Why Discounted Annual Plans are bad for revenue and for retention, and move you away from Value-Based Pricing
If you’re familiar with the SaaS market and online services, you’ve likely noticed the common practice of offering the same service at different price points based on the contract duration.
To be clear, I’m not referring to discretional discounts, nor to any generic promotions or rebates. In this context, I am talking about the discounts that many companies provide on their annual service plans compared to monthly ones. These discounts are usually given in exchange for a longer commitment and a pre-payment for the full yearly amount.
For example, you would buy the same service at $9/month if purchasing monthly, or $90 for the full year. This would represent a bit more than $7/month, or a discount of 20% compared to the monthly option.
But have you ever wondered why these annual discounts are so popular? Have annual discounts become a must, just because “everybody does it”? And is it really a good idea?
It may seem counterintuitive, but by offering discounts for annual subscription commitments, you’re losing money in the long term AND getting less loyal customers.
In the following paragraphs, I’ll explore the reasons why companies discount their annual plans compared to the monthly ones and show you that while there are some legitimate reasons for rewarding longer-term commitments, the drawbacks often outweigh the benefits, leading to potential negative consequences for your customers and your business.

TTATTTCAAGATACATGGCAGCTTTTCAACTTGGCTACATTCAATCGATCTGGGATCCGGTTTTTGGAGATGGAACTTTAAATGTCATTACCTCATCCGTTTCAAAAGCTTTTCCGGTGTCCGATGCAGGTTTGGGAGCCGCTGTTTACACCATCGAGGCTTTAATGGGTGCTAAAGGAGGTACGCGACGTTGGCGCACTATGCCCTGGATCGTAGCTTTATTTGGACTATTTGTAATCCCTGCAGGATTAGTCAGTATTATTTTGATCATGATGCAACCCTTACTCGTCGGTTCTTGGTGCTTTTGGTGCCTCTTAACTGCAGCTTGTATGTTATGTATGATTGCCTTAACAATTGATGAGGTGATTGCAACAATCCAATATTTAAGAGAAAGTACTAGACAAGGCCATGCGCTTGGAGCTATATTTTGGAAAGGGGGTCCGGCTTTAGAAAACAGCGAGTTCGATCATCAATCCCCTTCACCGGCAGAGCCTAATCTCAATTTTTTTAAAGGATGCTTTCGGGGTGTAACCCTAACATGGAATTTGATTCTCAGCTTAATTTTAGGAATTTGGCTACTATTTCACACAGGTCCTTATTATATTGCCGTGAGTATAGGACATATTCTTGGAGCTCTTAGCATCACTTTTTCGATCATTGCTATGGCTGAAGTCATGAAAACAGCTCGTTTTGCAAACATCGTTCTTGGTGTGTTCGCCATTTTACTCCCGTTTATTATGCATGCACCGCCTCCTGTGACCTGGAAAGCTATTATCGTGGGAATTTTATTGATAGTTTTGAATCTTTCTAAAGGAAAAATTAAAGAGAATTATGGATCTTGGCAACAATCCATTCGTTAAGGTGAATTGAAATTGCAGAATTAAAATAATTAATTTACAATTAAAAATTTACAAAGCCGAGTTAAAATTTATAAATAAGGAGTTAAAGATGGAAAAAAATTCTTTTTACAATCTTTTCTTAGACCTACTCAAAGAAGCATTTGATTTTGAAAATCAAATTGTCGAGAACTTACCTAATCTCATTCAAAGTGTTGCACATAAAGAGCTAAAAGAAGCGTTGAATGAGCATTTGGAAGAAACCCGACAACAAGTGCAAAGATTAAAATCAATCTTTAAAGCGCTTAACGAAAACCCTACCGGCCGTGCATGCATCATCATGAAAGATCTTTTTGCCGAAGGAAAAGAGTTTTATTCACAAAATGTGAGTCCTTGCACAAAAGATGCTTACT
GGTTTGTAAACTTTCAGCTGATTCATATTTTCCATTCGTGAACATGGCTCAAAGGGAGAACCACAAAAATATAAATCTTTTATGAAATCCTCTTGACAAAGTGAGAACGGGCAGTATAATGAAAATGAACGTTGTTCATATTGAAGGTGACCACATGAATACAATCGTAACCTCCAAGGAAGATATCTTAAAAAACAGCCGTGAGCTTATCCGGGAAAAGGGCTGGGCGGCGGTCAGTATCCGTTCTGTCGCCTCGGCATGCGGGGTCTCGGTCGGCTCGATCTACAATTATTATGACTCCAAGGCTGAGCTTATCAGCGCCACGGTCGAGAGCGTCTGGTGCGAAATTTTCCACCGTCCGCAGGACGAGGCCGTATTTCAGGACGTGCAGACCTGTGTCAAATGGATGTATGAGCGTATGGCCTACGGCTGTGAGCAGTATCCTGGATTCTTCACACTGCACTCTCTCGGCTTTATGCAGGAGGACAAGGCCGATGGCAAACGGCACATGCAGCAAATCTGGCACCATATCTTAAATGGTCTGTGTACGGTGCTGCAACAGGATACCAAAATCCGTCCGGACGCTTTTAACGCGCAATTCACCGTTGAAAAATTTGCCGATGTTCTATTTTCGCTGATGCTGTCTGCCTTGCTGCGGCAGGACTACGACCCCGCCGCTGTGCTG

While many companies strive for “value-based pricing” as a better way to monetize their products and services, we will see how in many cases discounted annual plans are the opposite of value-based pricing!
Why do companies provide annual discounts?
We saw annual discounts for yearly plans appearing in mass at the same time when a certain number of “10 bucks per month” services were born. At $10/month, the full price would have led to a $120/year bill. With a 20% discount on the yearly plan, it was then possible to hit a $99/year price point, just below a psychological threshold of $100.
However, the main reasons why companies provide substantial discounts on their annual plans with the intent of moving their users to longer commitments options are:
- Cashflow: Offering discounted annual plans allows companies to ask for 12 months’ worth of prepayment, effectively having the user’s money in their pocket for 6 months longer than with monthly payments. This approach helps finance the business without relying on traditional financing or fundraising.
- Retention: The idea behind annual plans is that they lead to less churn among customers. While this is partially true for the duration of the annual commitment, experience shows that churn rates can spike at the end of the commitment, sometimes even surpassing those of monthly subscriptions.
There are several compelling reasons NOT to discount your annual plans
On the other hand, there are plenty of reasons why you should NOT provide a discounted price for your annual subscription plans:
- Revenue Loss: Well that’s probably the most obvious reason. By offering annual discounts, you’re essentially giving up 20% of your revenue. While you may be trying to retain customers, the only thing that will happen for sure is that product effectively works for free during the months of November and December! That’s why we’re declaring October 30th the world annual plan discount day. Is this really your only option to retain customers?
- Preaching to the choir: Customers committing to annual plans are often those who already value your product and want to secure it in the long run. By discounting annual subscriptions, you’re discounting to the users who see the most value: in other words, you’re moving away from value-based pricing.